When I was a kid, there was nothing I despised more than fundraising. It seemed like every organization I was in had fundraisers. Band, chorus, speech and drama, church groups, you name it, we were always hawking something to help pay for the bus to Timbuktu or something like that. I usually ended up selling to my parents and that was it. The funny thing is that the very first fundraiser that I remember doing was actually a rousing success. We sold Bic pens door to door for Cub Scouts - I was probably 10 or so. Back in my hometown, I lived in the 700 block of my street. My brother and I sold pens all the way up to the 2200 block in one afternoon - both sides of the street. I was a fearless salesman. I sold a shitload of pens. I also scared the crap out of my parents because I vividly remember being in about the 1300 block of my street on the way back home and there they were, driving up the street in our old Maverick looking for us, sure that we had been abducted or murdered or something equally horrific. Shit no! We were just selling pens.

After that, I really lost my drive for selling. I remember being heckled by some 20 something guys when I was selling popcorn for Scouts (I'm pretty sure) and was kind of freaked out about that. After that, my introvert REALLY set in and I just couldn't go and sell things to people cold. I wasn't going door-to-door ever again for that kind of stuff. And mostly, I never did.

Well, since there's no door-to-door for Anna after the locusts picked the neighborhood clean, we resorted to telephone tonight. We called grandparents, aunts, uncles and godparents, among others. I let her do the pitch (spectacular! spectacular!) but sat on the extension while she talked. She did a pretty good job for being eight. She was articulate and excited and clearly wanted to make a sale. There always came a point where I had to break in and explain that this is not the type of fundraising you're used to. This is 21st century fundraising as you can go to the website and do online orders. The school has a number as does Anna. You plug the info in, order whatever you want and she gets credit for it. Plus, the stuff gets shipped to your house. How's that for slick?

The best part of the night was when Anna was e-mailing Heidi's mom with the info that she needed and I was checking it over before she sent it. The subject line of the e-mail was "fun raiser." I said to her, "Anna, it's FUND raiser. You're raising funds for the school - funds are money." She looked at me like suddenly, the light bulb had gone to full brilliance. I thought, but wisely kept to myself, that doing a fundraiser is decidedly not a "fun raiser." At least not for me.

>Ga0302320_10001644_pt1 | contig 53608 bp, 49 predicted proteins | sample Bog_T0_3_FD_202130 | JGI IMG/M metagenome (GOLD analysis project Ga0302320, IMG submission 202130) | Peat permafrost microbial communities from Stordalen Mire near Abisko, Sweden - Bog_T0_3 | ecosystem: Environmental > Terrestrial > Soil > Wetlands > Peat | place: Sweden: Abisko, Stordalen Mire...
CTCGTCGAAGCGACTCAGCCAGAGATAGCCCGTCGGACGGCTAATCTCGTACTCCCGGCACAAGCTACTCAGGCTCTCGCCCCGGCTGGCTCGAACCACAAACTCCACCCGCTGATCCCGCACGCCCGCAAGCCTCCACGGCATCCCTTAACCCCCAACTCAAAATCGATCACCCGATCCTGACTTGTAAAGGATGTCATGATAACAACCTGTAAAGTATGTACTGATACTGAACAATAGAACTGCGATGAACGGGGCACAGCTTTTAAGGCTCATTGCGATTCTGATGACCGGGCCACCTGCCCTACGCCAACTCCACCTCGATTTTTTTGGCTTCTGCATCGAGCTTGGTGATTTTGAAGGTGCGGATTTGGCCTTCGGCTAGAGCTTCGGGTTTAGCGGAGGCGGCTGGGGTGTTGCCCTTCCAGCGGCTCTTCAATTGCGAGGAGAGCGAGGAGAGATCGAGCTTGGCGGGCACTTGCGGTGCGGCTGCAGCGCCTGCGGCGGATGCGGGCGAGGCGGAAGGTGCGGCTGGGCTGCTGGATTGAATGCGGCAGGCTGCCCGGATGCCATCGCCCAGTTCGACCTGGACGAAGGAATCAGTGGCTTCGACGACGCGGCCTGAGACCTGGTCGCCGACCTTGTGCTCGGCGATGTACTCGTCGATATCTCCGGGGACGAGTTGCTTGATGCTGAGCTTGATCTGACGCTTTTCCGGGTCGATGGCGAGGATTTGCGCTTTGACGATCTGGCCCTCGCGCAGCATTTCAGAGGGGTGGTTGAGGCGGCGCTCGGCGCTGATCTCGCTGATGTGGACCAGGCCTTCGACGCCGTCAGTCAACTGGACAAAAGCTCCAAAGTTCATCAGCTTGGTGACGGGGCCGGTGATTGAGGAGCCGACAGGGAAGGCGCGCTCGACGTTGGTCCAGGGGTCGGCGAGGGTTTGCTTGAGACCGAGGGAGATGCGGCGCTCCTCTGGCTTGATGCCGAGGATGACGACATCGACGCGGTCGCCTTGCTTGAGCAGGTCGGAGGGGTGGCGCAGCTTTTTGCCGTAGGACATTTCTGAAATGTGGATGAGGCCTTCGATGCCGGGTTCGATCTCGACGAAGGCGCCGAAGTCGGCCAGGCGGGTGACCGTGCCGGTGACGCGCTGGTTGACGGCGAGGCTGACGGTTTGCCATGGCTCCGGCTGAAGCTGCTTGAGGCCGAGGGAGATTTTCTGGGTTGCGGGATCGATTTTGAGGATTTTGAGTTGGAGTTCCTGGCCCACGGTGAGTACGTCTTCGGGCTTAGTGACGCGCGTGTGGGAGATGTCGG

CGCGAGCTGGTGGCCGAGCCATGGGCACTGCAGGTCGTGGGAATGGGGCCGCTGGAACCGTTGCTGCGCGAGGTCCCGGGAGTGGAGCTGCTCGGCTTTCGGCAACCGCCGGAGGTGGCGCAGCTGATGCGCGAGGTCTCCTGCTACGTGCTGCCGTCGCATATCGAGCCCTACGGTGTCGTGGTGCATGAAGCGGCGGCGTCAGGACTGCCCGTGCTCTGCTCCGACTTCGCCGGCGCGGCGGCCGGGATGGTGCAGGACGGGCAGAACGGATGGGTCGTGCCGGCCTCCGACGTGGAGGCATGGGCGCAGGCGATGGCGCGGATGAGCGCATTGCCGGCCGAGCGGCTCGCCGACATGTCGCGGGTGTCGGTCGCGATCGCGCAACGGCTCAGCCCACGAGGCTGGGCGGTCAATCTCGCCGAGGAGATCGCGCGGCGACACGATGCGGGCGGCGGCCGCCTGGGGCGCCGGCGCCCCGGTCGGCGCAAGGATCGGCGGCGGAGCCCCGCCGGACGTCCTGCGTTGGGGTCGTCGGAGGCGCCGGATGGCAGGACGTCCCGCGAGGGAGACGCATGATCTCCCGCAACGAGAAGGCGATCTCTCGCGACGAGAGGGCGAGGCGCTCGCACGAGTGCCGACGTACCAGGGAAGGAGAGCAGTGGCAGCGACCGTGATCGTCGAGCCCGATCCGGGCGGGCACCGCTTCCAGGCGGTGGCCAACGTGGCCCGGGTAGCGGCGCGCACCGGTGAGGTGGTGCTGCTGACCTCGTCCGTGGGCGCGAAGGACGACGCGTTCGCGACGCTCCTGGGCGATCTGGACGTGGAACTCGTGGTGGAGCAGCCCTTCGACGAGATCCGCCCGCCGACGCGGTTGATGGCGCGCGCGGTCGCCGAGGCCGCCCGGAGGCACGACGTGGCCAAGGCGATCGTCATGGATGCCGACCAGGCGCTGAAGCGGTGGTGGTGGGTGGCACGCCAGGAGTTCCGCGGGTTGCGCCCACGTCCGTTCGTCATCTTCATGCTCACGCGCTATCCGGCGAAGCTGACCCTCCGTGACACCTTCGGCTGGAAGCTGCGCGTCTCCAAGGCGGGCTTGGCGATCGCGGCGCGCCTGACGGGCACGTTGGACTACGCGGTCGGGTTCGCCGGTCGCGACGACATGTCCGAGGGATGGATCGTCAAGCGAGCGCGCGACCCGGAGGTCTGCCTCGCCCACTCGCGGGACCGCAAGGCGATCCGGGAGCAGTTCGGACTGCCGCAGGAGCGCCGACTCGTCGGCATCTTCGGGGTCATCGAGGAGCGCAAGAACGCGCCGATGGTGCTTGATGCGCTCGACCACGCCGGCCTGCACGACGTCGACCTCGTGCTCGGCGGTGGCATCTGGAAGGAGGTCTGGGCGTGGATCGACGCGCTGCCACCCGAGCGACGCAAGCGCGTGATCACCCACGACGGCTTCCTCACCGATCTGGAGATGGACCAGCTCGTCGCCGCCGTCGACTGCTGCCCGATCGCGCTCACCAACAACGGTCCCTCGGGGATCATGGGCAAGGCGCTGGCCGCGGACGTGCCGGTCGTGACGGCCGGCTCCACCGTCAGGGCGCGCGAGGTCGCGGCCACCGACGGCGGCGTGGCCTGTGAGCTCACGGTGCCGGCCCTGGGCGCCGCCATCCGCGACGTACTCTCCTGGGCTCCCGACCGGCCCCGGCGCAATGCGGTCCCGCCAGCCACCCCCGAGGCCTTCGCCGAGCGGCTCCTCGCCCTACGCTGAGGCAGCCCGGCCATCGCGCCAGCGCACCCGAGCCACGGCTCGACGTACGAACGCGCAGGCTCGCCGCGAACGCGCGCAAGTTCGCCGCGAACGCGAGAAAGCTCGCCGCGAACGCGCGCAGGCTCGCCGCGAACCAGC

Sunday, September 19, 2010

Zen and the art (and calculus) of dishwashing

I take a quiet satisfaction in washing dishes. It's true - and yes, I realize that it's also crazy. There's a standard line in our house that doing dishes is "man's work." This is especially true when we host parties that include meals. I still remember the first time that a boyfriend of a friend of ours came to our house for Christmas. The meal consumed and the dishes stacked, Heidi said to him, "Just so you know, the men do the dishes around here." He thought she was joking until the rest of us guys headed for the kitchen. He wasn't sure what to do.

Early on in our marriage, Heidi and I made a pact. I would do the dishes if she would take care of the outside work. Well, that deal hasn't quite worked out like we anticipated it would and now, I end up doing almost all of the outside work as well as the dishes! How did she luck out? But it's true, I do enjoy the solitude that washing dishes by hand provides to me. Heidi will often offer to help, but I generally send her off to do something else and take the time to just be by myself. I tend to put my iPod on shuffle and just go with whatever comes up. If it's something I don't necessarily want to hear, my hands are usually too wet to change it so I listen to it anyway. The randomness of the music that goes with dishwashing is half the fun.

It sounds kind of new agey, but there is also something about putting your hands in water that is oddly therapeutic. Over the weekend, I haven't put anything in the dishwasher, instead opting to wash everything by hand. This accomplishes a couple of things. First, the dishes actually get clean. I don't know what it is about our dishwasher but it just doesn't seem to be doing the job it used to do. You practically have to wash the dishes before you put them in there, so I figure why not just bypass that altogether. I could get it fixed but I'm just not in the mood for another $60 American Home Shield service call.